11 July 2017
In 1966 Isabel LeBourdais a Canadian Journalist, published a ground-breaking & highly controversial book called, “The Trial of Steven Truscutt.”
For the first time since 14-year-old Steven was sentenced to the death penalty and then commuted to life imprisonment in September 1959, the book surfaced hundreds of concealed details & evidence which had been overlooked by police, lawyers, pathologists, journalists and the judge. Her book brought into question the integrity of the trial and ultimately the guilty verdict.
In fact, Isabel’s book pushed the federal government of Canada to ask the Supreme Court of Canada to re-examine the trial and verdict because there was strong evidence to support Steven’s innocence and strong evidence to indicate police falsified prosecution’s evidence which resulted in the guilty sentencing.
Although the Court of Appeal did meet with Steven in 1966, prior to Isabel’s book, they did not change the verdict or sentencing and he remained imprisoned until he was 24 in 1969. I
n 2007, the 60-year-old Steven brought the matter to court again. This time the Court of Appeal found there had been a gross “miscarriage of justice” which needed to be “quashed” and his sentence was revoked. Later, in 2008, he was granted $6.5 million for compensation for his ordeal.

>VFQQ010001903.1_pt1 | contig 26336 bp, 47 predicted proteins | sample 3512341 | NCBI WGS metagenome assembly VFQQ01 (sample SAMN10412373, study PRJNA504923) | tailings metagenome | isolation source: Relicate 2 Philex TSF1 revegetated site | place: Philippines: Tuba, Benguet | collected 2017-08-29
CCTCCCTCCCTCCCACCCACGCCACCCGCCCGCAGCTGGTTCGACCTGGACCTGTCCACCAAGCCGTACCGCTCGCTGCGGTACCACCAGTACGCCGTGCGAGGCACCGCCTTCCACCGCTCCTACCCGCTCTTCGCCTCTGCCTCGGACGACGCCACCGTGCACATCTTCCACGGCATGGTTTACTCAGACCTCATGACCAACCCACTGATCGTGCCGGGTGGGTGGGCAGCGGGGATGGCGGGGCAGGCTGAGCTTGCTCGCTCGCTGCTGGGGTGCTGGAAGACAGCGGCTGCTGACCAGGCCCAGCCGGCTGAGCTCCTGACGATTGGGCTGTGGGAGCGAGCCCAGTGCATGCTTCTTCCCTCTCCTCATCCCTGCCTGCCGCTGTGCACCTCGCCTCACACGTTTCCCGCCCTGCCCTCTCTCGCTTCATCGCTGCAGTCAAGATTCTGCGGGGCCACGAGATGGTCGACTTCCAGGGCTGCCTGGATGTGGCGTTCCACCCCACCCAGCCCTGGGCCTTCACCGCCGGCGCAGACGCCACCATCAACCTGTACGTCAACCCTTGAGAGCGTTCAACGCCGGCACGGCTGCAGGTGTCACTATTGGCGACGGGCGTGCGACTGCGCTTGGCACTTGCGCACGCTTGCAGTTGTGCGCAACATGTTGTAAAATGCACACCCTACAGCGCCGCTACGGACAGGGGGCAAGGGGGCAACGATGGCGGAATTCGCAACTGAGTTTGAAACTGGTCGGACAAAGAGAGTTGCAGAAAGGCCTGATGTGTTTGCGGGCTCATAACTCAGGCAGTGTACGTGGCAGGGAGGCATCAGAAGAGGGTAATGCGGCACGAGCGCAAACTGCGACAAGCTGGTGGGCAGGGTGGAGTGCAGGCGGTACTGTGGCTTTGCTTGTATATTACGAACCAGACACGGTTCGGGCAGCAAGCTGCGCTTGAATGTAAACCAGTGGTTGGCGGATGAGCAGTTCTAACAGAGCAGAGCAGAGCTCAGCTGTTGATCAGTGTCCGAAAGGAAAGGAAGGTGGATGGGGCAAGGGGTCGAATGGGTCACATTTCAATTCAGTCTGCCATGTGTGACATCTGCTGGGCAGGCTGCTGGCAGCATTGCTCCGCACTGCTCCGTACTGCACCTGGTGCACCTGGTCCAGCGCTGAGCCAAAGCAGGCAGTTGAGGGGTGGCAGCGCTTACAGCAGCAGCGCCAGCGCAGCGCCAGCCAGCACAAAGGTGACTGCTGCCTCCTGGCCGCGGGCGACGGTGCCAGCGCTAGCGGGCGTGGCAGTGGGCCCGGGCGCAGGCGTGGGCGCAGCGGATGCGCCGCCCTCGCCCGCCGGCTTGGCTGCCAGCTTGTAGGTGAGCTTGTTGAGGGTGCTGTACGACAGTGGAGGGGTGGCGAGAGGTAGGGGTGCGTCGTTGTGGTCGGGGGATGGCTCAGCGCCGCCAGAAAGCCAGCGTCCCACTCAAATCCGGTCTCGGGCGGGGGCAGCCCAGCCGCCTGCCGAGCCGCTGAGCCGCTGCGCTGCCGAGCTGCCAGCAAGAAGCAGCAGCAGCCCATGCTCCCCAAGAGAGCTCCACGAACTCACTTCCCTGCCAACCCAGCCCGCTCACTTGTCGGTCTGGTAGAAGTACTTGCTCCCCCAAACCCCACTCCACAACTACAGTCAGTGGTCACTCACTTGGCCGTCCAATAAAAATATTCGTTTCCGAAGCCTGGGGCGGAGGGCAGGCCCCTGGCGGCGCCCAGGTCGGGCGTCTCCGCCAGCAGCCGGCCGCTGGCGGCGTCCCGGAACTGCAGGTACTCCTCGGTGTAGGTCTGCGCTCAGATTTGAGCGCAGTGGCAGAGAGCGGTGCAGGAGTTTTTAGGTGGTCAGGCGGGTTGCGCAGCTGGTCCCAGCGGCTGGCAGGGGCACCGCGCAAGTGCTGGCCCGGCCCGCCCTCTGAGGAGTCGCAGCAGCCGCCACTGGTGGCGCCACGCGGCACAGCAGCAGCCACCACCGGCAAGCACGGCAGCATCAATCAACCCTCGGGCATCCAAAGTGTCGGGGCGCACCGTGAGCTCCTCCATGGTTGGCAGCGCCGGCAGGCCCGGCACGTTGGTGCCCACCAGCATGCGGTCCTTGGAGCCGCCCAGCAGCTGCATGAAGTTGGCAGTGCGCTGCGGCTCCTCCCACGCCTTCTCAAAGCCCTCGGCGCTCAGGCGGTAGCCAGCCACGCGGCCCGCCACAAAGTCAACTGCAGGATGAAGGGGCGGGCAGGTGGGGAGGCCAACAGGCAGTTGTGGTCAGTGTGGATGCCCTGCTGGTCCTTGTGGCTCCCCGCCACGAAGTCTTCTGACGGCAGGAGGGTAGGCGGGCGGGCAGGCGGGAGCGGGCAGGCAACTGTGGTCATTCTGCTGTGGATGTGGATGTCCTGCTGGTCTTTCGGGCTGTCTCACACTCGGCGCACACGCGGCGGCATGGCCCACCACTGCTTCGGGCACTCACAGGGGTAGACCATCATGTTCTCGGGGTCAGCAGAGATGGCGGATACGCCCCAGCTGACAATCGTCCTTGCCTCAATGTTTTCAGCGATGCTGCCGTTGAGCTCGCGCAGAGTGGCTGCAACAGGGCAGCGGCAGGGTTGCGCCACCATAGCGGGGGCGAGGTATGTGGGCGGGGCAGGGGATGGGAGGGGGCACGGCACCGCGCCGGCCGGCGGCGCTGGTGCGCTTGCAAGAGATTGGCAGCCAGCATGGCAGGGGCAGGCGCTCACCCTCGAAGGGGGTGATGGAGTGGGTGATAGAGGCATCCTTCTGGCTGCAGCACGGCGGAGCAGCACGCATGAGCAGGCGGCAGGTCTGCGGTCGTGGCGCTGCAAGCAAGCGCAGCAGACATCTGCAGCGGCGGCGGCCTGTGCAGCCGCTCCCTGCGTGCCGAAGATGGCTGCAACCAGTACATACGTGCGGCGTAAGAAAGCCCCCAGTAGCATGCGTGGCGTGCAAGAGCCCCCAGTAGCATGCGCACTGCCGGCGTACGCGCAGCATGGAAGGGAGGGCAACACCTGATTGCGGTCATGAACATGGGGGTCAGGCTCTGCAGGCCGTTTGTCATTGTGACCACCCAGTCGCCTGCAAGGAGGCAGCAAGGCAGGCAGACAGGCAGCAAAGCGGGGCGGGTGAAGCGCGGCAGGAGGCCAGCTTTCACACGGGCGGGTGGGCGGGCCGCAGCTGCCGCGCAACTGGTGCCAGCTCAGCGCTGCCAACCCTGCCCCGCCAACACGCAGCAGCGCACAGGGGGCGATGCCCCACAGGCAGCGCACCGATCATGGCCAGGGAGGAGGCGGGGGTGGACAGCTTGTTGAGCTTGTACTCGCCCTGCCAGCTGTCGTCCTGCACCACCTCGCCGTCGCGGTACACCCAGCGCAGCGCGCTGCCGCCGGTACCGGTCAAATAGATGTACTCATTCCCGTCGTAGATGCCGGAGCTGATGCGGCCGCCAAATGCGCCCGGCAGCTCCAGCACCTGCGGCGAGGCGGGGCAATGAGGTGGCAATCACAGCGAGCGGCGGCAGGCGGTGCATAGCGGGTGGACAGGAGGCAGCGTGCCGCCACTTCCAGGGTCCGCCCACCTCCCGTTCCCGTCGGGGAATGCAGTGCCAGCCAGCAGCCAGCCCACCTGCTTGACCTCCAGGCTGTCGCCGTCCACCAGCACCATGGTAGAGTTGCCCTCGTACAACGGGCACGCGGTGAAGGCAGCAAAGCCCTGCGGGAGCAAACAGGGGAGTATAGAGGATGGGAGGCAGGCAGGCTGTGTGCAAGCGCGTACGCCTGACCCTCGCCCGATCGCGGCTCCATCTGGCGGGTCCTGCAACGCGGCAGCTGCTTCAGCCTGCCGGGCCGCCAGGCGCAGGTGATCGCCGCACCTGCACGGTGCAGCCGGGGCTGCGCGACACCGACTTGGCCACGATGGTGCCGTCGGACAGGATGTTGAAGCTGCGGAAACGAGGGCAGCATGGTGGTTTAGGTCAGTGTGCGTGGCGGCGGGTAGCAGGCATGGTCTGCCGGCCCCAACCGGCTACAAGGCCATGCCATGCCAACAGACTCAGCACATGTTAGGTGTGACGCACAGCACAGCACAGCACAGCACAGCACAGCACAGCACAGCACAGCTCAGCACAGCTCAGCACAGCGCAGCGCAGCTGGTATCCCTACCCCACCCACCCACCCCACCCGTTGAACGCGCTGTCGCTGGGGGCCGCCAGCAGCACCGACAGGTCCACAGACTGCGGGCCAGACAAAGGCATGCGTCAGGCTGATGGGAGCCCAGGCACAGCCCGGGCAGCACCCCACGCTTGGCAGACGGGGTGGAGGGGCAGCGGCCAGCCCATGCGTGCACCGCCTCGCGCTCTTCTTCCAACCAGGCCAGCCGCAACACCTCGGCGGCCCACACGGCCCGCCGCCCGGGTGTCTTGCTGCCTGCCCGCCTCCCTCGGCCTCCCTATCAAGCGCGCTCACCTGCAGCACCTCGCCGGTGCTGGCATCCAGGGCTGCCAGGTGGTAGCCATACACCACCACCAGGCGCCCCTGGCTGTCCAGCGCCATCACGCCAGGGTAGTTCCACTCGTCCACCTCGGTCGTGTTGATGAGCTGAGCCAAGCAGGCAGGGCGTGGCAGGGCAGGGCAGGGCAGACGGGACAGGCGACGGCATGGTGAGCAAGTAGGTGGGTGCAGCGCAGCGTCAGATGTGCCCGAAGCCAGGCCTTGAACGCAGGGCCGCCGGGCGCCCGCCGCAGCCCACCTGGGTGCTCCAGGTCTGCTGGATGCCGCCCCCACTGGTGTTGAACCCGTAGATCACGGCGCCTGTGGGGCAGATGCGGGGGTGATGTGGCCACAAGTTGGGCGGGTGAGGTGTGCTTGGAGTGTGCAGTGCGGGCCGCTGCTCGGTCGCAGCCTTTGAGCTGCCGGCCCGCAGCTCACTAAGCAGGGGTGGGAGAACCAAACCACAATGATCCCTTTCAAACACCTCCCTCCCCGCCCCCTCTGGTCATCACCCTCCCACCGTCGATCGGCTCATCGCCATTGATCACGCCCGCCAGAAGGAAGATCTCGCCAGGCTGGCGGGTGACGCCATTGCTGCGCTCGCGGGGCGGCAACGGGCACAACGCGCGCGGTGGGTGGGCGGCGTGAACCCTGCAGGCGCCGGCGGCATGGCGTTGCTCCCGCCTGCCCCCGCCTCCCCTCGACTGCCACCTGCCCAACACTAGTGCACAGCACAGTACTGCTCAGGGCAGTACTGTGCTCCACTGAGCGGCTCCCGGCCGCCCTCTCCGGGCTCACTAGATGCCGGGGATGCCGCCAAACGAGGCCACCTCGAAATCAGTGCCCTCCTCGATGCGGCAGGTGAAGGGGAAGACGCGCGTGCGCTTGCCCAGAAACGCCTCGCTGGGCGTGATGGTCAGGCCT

What does this all have to do with dreamwork?
Isabel is arguably one of the most important Canadian journalists in the short history of this nation. Her work contributed to the release of a young man who was innocent. Her book was so controversial at the time that she truly put her life in danger by publishing what she did. But she did it anyway.
I was thinking of Isabel this morning.
How differently would things have been for her if she had access to an internet? To a blog? To social media platforms?
The really unique thing about what I do as a journalist which I’ve never seen anyone else do, is that when I investigate really tough-to-swallow cases like organized rape & murder of children or rape & trafficking of children, then I have nightmares. It would be impossible for me to see the photos I see, watch the footage I watch, listen to the testimonies I do without it having an effect on my psyche. I’m absolutely sure that the reason detective investigators have this stereo-type of being reclusive alcoholics who isolate themselves in dark, smokey rooms with a pipe and a bottle of whiskey is because the nature of the work is so damn hard.
But I don’t drink. Have no interest in drugs and really enjoy social gatherings. But some elements of the cases I research sometimes trouble me. I am always in awe of how perfect the dreamworld is.
What I’ve come to learn is that when a case really bothers me, like the events leading up to the murder of Kristen French in St. Catharines, Ontario in 1992, or Tori in Woodstock in 2009, or Lynne Harper in 1959, then I have nightmares which shed light on my unconscious fears. When I work through these real life and dreamworld nightmares I gain capacities & skills which make me stronger and better able to work on some of the most horrific cases of crime in our nation.